Iran to World Powers: No 'Excessive Demands'

Iranian FM responds sharply to French demand to inspect potentially nuclear military sites, accusing them of an 'illusion.'

Ari Yashar ,

Iran's Javad Zarif, Ali Akbar Salehi
Iran's Javad Zarif, Ali Akbar Salehi

As talks over its nuclear program wind down ahead of a June 30 deadline, Iran on Thursday told world powers not to make "excessive demands," apparently in response to France's demand to inspect its military installations suspected as serving a covert role in developing nuclear weapons.

In a visit to Athens, Iranian Foreign Minister Javad Zarif who is representing Iran in the negotiations made the warning.

"I would expect my negotiating partners to refrain from making excessive demands," he said. "People need to have their foot in reality, not in illusions."

Zarif further said he hopes a final nuclear agreement will be reached "within a reasonable period of time."

"If the other side respects what has been agreed in Lausanne and tries to draft based on mutual respect a comprehensive agreement with Iran that is sustainable...then we can meet any deadline,” Zarif said.

Shifting his tone, he continued, "if people insist on excessive demands, on renegotiation, then it will be difficult. I am hopeful we will reach a final conclusion within a reasonable period of time."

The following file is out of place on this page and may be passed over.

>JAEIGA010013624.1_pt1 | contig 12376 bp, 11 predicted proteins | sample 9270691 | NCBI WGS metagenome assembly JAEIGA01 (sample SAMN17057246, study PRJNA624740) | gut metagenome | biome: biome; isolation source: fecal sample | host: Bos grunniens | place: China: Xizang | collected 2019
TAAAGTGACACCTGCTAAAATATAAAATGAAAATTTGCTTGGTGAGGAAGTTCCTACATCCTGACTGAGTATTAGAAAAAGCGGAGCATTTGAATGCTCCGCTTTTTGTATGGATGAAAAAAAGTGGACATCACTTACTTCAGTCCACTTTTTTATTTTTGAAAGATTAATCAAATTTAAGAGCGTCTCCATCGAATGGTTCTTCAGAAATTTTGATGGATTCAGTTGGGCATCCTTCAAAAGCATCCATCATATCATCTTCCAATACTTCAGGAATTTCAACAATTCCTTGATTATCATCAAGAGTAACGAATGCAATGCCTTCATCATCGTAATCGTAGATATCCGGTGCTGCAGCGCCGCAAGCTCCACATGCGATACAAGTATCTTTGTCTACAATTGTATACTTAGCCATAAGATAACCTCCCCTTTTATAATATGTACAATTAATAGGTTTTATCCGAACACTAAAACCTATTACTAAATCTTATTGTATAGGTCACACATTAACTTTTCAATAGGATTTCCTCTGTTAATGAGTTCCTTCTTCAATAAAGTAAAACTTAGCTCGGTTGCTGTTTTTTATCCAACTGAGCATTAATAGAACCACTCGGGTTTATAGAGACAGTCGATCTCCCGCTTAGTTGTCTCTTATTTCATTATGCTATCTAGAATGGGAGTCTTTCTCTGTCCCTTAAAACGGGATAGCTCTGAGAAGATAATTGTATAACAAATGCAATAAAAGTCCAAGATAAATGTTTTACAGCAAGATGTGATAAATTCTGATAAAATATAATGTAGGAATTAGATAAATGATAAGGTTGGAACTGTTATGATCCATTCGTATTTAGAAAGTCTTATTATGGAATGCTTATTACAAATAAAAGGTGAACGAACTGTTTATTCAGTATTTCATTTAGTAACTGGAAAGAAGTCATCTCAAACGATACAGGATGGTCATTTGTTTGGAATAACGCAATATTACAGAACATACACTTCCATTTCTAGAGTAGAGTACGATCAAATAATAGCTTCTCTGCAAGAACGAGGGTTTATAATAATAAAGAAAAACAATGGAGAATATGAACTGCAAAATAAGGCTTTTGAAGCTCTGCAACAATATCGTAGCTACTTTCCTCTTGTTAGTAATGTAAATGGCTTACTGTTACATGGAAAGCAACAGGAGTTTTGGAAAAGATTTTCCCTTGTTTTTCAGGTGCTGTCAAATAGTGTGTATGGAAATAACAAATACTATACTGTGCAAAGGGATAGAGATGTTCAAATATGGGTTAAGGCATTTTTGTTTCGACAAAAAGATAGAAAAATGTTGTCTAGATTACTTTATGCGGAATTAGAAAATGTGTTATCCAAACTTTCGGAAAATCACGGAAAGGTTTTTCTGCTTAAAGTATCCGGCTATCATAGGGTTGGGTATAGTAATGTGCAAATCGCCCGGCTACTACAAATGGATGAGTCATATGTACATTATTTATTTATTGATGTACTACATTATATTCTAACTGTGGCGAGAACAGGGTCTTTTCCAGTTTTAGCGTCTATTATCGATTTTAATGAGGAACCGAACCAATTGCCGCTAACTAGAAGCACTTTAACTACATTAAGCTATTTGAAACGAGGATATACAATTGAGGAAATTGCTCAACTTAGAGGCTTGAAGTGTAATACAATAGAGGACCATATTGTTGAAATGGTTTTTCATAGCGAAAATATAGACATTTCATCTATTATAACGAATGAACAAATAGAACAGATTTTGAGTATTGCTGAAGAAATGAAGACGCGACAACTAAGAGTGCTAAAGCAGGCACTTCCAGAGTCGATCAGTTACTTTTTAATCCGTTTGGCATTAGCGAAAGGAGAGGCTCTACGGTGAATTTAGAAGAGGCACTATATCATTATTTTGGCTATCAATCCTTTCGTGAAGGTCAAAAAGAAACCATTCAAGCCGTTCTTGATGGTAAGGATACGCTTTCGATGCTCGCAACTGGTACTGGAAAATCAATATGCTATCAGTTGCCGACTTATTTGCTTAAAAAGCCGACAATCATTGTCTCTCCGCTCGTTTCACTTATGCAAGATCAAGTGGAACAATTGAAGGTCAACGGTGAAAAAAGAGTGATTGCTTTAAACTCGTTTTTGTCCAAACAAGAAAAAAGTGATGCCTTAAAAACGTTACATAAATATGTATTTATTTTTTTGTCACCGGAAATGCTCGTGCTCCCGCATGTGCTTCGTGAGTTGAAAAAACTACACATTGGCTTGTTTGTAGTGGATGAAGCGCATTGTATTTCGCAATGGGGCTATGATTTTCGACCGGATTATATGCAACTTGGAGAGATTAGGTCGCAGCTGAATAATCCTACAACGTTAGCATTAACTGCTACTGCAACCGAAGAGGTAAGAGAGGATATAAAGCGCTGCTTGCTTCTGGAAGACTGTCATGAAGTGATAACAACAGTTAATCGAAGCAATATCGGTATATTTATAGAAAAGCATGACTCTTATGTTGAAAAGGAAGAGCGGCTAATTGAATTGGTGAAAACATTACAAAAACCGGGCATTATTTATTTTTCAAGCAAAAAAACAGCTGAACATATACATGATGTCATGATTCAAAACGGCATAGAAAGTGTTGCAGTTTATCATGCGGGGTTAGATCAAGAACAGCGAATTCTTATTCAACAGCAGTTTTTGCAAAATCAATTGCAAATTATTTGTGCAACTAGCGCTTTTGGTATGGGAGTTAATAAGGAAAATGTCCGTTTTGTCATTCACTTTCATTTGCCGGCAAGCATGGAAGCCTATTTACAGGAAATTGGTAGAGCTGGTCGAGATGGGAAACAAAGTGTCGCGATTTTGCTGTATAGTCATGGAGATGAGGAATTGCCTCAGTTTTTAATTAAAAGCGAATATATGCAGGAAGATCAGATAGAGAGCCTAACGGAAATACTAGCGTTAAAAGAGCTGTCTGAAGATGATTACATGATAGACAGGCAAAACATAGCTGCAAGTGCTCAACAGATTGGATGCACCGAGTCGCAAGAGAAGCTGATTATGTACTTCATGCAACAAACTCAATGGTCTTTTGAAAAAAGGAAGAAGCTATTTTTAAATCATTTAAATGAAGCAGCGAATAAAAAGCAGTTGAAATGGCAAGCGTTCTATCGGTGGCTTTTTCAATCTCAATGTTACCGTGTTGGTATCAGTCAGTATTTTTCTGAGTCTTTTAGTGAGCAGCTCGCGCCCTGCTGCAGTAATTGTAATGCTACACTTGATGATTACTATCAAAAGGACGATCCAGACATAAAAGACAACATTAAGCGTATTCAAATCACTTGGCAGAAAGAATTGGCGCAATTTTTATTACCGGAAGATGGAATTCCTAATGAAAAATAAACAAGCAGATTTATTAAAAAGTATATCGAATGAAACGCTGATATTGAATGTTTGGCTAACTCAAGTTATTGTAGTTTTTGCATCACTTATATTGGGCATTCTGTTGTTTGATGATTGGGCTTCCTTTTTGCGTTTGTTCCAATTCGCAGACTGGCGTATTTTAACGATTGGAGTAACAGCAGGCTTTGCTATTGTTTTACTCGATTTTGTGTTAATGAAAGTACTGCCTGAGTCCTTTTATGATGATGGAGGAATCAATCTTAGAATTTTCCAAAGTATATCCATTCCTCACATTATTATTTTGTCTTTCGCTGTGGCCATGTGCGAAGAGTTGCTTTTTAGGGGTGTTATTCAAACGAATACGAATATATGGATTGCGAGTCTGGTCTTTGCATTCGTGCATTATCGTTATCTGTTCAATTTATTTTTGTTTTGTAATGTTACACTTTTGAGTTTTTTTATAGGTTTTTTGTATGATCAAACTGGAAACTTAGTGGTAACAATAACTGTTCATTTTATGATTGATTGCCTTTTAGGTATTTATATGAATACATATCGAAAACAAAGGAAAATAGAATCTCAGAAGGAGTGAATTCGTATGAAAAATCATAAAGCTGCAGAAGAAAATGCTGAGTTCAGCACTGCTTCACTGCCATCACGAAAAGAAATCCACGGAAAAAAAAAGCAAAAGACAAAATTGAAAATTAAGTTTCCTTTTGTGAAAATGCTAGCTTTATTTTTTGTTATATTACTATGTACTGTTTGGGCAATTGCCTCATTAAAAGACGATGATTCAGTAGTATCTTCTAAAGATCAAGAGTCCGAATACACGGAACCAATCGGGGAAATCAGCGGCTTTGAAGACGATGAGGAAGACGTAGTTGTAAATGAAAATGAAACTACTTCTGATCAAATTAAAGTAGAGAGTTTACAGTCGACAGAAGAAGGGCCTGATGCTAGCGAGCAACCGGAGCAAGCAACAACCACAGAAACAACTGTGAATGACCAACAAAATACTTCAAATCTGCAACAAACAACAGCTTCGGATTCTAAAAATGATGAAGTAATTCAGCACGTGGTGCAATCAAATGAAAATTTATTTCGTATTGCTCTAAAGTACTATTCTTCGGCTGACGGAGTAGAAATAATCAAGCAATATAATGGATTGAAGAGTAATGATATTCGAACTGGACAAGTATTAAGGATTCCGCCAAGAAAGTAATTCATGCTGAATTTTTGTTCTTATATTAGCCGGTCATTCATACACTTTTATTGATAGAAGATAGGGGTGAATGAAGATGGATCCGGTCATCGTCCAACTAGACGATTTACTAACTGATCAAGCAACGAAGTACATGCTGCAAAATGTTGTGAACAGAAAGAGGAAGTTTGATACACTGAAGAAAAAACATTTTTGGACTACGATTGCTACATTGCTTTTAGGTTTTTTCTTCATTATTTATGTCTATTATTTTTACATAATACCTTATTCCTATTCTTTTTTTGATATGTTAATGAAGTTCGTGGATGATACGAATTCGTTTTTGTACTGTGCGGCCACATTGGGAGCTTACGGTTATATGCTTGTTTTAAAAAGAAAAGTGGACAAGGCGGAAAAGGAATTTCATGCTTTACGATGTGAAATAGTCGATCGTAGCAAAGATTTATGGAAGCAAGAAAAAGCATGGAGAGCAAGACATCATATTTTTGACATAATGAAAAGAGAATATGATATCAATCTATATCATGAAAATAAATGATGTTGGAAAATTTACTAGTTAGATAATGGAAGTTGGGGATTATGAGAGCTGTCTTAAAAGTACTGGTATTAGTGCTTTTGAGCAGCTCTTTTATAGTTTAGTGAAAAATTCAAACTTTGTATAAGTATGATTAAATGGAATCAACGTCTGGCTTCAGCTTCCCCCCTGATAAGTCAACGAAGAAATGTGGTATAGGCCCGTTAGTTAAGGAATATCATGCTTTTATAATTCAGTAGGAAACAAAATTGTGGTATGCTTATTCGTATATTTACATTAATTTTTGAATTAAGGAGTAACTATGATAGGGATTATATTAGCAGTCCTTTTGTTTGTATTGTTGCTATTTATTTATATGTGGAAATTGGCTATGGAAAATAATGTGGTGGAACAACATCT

There has in fact been a good deal of disagreement over what was actually agreed on in Lausanne, Switzerland when an intermediate agreement was reached on April 2.

While world powers have talked about a gradual rolling back of sanctions against Iran's nuclear program, Iran has demanded that all sanctions be lifted immediately upon signing an agreement.

Likewise after Lausanne the US said Iran will stop using advanced centrifuges in a final deal, while top Iranian officials said they will start using advanced IR-8 centrifuges that are 20-times as effective as standard ones as soon as a deal is reached, enabling the Islamic regime to obtain a nuclear arsenal within weeks.

Even US President Barack Obama has admitted that as a result of the deal, Iran will be able to reach a "zero" breakout time by 2028, meaning it could produce nuclear weapons immediately whenever it wanted to.